Ryanair, the Ireland-based low cost airline, will be undergoing an investigation before it may be cleared of charges of noncompliance to safety standards while flying in France.
The airline, which has been reporting flight incidents quite frequently recently, had to make an emergency landing at Valencia, in Spain. European Union rules make it mandatory for commercial aircraft to carry plenty of fuel to cope with a range of emergency events.
On September 18, 2012 a delegation from the Spanish Ministry of Development, led by the Secretary General for Transport, met members of the Irish Department of Transport, Tourism and Sport, led by the Secretary General, as well as the Irish Aviation Authority (IAA) in Dublin, Ireland, to discuss the incidents that led to the airline emergency stopover. The Irish authorities have assured their Spanish counterparts that in future all operations of the airline will be overseen by the Ireland government members so stop a repeat of the earlier incident.
A statement issued by Irish Department of Transport, Tourism and Sport said, ‘As an example of this increased cooperation it was agreed that the circumstances of a specific incident in Madrid airport on 16th September would be jointly examined by IAA and AESA (the Spanish aviation authority).’
Ryanair has, on its part, issued an invite to the Spanish Ministry members to inspect their operational hub in Dublin to check if the airline has been faulting on the European aviation operating and maintenance standards.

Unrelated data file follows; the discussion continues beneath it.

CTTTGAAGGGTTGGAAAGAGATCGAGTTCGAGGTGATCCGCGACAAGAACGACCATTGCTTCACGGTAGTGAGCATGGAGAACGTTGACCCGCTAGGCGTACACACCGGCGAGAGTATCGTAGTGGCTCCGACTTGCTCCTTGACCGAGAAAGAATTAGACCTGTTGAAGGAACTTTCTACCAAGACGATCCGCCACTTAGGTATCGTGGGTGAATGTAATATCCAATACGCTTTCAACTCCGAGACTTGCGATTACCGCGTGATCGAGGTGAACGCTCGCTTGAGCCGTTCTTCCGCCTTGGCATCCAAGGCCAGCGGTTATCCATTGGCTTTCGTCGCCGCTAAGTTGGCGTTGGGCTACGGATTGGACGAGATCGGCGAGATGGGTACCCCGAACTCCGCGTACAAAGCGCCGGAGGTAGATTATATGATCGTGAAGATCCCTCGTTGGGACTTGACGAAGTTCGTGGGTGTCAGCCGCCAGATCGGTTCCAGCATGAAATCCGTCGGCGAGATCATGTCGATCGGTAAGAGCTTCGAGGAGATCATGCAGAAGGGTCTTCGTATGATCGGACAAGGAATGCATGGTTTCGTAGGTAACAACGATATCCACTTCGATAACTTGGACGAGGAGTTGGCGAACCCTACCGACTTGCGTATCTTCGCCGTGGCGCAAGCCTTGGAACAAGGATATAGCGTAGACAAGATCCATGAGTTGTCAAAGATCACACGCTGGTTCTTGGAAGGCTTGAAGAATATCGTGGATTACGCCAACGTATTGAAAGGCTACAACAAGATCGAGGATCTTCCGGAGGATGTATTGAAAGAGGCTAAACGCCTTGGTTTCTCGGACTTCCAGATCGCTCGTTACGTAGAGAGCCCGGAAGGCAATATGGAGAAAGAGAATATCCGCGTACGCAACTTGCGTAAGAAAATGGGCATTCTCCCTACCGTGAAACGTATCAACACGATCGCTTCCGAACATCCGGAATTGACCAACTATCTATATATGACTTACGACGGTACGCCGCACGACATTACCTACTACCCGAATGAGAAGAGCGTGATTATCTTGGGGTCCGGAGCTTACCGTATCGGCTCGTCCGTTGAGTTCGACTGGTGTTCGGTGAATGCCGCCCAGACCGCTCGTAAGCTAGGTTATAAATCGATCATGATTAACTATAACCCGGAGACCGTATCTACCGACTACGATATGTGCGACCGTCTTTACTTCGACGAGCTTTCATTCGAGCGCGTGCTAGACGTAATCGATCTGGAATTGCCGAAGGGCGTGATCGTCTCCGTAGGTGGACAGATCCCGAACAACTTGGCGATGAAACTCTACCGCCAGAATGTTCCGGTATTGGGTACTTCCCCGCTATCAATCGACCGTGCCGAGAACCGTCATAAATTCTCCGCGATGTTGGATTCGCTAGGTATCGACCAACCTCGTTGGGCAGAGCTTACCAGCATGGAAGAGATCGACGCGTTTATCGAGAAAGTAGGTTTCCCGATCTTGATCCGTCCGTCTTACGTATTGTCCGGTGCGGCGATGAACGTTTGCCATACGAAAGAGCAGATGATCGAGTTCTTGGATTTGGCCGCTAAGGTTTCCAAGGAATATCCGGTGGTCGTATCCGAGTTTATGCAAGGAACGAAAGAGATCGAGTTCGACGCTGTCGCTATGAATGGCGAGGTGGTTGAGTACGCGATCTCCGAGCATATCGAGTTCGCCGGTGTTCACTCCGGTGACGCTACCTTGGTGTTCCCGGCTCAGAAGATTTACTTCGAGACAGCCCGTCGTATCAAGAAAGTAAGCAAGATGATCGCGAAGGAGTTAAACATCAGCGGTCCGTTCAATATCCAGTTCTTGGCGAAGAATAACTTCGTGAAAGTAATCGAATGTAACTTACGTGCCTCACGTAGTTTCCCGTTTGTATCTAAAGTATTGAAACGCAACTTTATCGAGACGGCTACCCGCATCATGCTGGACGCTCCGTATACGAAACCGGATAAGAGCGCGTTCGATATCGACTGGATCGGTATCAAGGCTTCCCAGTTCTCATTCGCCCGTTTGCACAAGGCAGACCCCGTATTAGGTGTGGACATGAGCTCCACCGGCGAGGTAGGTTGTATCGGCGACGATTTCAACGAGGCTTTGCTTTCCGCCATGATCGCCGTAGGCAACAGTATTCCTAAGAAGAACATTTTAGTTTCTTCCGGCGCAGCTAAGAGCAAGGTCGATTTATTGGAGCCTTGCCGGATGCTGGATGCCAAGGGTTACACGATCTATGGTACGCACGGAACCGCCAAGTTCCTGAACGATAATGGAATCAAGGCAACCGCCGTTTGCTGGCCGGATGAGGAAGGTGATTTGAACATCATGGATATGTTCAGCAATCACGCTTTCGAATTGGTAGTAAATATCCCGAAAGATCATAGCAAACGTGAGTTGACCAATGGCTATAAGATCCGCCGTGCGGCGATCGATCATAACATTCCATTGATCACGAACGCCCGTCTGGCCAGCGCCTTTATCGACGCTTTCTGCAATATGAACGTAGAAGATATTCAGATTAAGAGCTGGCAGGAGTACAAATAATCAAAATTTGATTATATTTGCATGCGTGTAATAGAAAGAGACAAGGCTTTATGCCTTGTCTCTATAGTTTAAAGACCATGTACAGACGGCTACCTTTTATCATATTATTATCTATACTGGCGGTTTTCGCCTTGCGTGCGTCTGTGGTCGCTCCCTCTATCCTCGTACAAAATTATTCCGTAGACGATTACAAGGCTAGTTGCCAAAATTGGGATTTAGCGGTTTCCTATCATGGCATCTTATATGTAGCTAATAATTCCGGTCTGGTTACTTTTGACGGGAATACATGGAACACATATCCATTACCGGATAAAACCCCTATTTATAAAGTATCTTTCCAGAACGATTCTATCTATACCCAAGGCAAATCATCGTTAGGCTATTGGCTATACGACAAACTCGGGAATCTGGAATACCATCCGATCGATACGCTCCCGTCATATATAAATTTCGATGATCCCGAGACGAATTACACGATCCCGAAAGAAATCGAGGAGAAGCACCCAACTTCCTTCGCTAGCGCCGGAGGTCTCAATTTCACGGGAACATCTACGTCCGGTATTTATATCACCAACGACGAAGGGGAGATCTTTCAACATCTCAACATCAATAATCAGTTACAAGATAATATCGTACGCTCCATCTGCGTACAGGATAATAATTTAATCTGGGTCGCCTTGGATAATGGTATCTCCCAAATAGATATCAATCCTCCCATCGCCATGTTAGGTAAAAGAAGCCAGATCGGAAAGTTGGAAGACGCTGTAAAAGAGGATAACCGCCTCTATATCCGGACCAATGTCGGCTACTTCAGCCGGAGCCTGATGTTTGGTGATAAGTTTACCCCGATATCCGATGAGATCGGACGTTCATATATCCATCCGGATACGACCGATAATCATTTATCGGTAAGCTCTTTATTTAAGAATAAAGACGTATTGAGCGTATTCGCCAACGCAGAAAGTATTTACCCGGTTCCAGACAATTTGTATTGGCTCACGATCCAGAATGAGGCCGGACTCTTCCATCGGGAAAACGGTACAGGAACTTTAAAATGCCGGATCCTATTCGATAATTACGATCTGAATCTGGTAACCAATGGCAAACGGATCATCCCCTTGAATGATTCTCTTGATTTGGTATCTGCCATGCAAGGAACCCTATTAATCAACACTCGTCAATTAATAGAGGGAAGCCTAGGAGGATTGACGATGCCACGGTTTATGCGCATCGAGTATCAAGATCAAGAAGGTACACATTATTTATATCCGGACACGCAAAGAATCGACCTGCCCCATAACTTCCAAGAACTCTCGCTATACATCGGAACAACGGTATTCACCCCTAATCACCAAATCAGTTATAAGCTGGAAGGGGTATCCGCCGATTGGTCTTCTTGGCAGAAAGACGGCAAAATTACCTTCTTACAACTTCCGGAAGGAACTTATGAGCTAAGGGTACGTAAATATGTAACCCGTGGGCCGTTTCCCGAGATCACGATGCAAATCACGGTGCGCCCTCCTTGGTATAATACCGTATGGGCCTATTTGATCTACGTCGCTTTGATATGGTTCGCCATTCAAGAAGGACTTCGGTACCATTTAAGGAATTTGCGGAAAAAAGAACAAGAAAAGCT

The airline head of communications, Stephen McNamara, said, ‘We welcome this official report into the Valencia procedures on the 26th July last which confirms that all three Ryanair aircraft carried extra fuel and that all three complied fully with EU Ops procedures.
We also welcome this week’s joint statement of the Irish and Spanish Transport Ministries which confirms that Ryanair’s safety standards are on a par with the safest airlines in Europe. We hope that the Fomento will now accept Ryanair’s invitation to inspect our operations in Dublin in order to put an end to the false claims and misinformation in the Spanish media in recent weeks about Ryanair’s outstanding 28 year safety record.’